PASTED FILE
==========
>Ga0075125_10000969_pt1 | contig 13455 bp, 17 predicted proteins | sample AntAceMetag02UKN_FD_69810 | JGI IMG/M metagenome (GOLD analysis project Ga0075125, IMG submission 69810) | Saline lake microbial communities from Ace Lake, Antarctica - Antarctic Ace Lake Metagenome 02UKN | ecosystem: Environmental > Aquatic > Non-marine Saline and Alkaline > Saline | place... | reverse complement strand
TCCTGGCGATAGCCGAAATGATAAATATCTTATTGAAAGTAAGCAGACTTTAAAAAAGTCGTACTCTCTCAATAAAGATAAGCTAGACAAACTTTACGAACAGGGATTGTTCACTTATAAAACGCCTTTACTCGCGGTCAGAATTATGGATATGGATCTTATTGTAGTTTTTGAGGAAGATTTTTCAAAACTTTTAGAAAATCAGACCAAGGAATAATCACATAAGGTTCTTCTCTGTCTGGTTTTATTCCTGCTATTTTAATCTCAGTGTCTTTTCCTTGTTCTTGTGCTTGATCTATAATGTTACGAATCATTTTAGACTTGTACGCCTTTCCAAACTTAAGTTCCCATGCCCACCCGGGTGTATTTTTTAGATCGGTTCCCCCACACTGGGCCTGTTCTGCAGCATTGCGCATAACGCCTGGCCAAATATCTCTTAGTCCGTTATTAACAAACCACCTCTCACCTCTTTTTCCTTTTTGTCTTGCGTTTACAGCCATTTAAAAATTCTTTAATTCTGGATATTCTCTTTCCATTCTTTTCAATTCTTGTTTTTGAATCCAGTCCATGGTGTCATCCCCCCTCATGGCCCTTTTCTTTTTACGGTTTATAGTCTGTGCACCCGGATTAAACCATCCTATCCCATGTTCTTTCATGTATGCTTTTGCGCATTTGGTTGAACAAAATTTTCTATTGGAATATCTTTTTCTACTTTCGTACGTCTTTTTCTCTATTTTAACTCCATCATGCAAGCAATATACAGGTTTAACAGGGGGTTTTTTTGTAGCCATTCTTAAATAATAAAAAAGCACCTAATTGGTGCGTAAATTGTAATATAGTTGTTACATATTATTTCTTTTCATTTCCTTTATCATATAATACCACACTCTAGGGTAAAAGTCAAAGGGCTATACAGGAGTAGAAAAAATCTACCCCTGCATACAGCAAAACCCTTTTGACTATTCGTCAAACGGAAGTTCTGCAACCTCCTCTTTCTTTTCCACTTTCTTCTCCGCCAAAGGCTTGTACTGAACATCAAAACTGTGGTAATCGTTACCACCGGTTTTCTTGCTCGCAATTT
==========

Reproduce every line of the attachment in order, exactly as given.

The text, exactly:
>Ga0075125_10000969_pt1 | contig 13455 bp, 17 predicted proteins | sample AntAceMetag02UKN_FD_69810 | JGI IMG/M metagenome (GOLD analysis project Ga0075125, IMG submission 69810) | Saline lake microbial communities from Ace Lake, Antarctica - Antarctic Ace Lake Metagenome 02UKN | ecosystem: Environmental > Aquatic > Non-marine Saline and Alkaline > Saline | place... | reverse complement strand
TCCTGGCGATAGCCGAAATGATAAATATCTTATTGAAAGTAAGCAGACTTTAAAAAAGTCGTACTCTCTCAATAAAGATAAGCTAGACAAACTTTACGAACAGGGATTGTTCACTTATAAAACGCCTTTACTCGCGGTCAGAATTATGGATATGGATCTTATTGTAGTTTTTGAGGAAGATTTTTCAAAACTTTTAGAAAATCAGACCAAGGAATAATCACATAAGGTTCTTCTCTGTCTGGTTTTATTCCTGCTATTTTAATCTCAGTGTCTTTTCCTTGTTCTTGTGCTTGATCTATAATGTTACGAATCATTTTAGACTTGTACGCCTTTCCAAACTTAAGTTCCCATGCCCACCCGGGTGTATTTTTTAGATCGGTTCCCCCACACTGGGCCTGTTCTGCAGCATTGCGCATAACGCCTGGCCAAATATCTCTTAGTCCGTTATTAACAAACCACCTCTCACCTCTTTTTCCTTTTTGTCTTGCGTTTACAGCCATTTAAAAATTCTTTAATTCTGGATATTCTCTTTCCATTCTTTTCAATTCTTGTTTTTGAATCCAGTCCATGGTGTCATCCCCCCTCATGGCCCTTTTCTTTTTACGGTTTATAGTCTGTGCACCCGGATTAAACCATCCTATCCCATGTTCTTTCATGTATGCTTTTGCGCATTTGGTTGAACAAAATTTTCTATTGGAATATCTTTTTCTACTTTCGTACGTCTTTTTCTCTATTTTAACTCCATCATGCAAGCAATATACAGGTTTAACAGGGGGTTTTTTTGTAGCCATTCTTAAATAATAAAAAAGCACCTAATTGGTGCGTAAATTGTAATATAGTTGTTACATATTATTTCTTTTCATTTCCTTTATCATATAATACCACACTCTAGGGTAAAAGTCAAAGGGCTATACAGGAGTAGAAAAAATCTACCCCTGCATACAGCAAAACCCTTTTGACTATTCGTCAAACGGAAGTTCTGCAACCTCCTCTTTCTTTTCCACTTTCTTCTCCGCCAAAGGCTTGTACTGAACATCAAAACTGTGGTAATCGTTACCACCGGTTTTCTTGCTCGCAATTT